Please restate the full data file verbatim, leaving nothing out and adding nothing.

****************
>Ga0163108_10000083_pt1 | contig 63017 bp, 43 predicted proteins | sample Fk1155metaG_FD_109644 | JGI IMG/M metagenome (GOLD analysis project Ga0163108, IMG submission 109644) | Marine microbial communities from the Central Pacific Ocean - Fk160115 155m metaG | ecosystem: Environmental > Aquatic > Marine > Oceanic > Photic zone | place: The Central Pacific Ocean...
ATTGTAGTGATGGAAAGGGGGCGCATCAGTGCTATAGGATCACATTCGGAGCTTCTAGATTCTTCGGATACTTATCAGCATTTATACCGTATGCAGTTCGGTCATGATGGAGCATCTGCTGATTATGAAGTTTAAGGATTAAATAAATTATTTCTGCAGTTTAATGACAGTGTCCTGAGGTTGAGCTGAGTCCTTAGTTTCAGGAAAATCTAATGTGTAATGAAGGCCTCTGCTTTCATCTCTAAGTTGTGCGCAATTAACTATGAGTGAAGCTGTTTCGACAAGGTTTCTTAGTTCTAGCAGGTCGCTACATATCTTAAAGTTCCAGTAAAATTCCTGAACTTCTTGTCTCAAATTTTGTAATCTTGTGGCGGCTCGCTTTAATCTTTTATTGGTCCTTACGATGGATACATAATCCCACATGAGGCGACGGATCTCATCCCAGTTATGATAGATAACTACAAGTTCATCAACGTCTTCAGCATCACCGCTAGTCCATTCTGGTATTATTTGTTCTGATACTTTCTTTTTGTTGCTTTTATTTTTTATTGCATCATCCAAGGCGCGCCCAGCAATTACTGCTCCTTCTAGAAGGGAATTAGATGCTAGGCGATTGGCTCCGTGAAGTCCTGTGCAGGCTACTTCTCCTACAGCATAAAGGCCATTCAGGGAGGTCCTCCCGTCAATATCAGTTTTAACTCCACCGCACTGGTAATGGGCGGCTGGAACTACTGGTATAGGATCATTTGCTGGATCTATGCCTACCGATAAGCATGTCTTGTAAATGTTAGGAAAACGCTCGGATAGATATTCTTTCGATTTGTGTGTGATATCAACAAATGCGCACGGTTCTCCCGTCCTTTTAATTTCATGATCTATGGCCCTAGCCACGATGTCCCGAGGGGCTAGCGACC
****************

>Ga0163108_10000083_pt1 | contig 63017 bp, 43 predicted proteins | sample Fk1155metaG_FD_109644 | JGI IMG/M metagenome (GOLD analysis project Ga0163108, IMG submission 109644) | Marine microbial communities from the Central Pacific Ocean - Fk160115 155m metaG | ecosystem: Environmental > Aquatic > Marine > Oceanic > Photic zone | place: The Central Pacific Ocean...
ATTGTAGTGATGGAAAGGGGGCGCATCAGTGCTATAGGATCACATTCGGAGCTTCTAGATTCTTCGGATACTTATCAGCATTTATACCGTATGCAGTTCGGTCATGATGGAGCATCTGCTGATTATGAAGTTTAAGGATTAAATAAATTATTTCTGCAGTTTAATGACAGTGTCCTGAGGTTGAGCTGAGTCCTTAGTTTCAGGAAAATCTAATGTGTAATGAAGGCCTCTGCTTTCATCTCTAAGTTGTGCGCAATTAACTATGAGTGAAGCTGTTTCGACAAGGTTTCTTAGTTCTAGCAGGTCGCTACATATCTTAAAGTTCCAGTAAAATTCCTGAACTTCTTGTCTCAAATTTTGTAATCTTGTGGCGGCTCGCTTTAATCTTTTATTGGTCCTTACGATGGATACATAATCCCACATGAGGCGACGGATCTCATCCCAGTTATGATAGATAACTACAAGTTCATCAACGTCTTCAGCATCACCGCTAGTCCATTCTGGTATTATTTGTTCTGATACTTTCTTTTTGTTGCTTTTATTTTTTATTGCATCATCCAAGGCGCGCCCAGCAATTACTGCTCCTTCTAGAAGGGAATTAGATGCTAGGCGATTGGCTCCGTGAAGTCCTGTGCAGGCTACTTCTCCTACAGCATAAAGGCCATTCAGGGAGGTCCTCCCGTCAATATCAGTTTTAACTCCACCGCACTGGTAATGGGCGGCTGGAACTACTGGTATAGGATCATTTGCTGGATCTATGCCTACCGATAAGCATGTCTTGTAAATGTTAGGAAAACGCTCGGATAGATATTCTTTCGATTTGTGTGTGATATCAACAAATGCGCACGGTTCTCCCGTCCTTTTAATTTCATGATCTATGGCCCTAGCCACGATGTCCCGAGGGGCTAGCGACC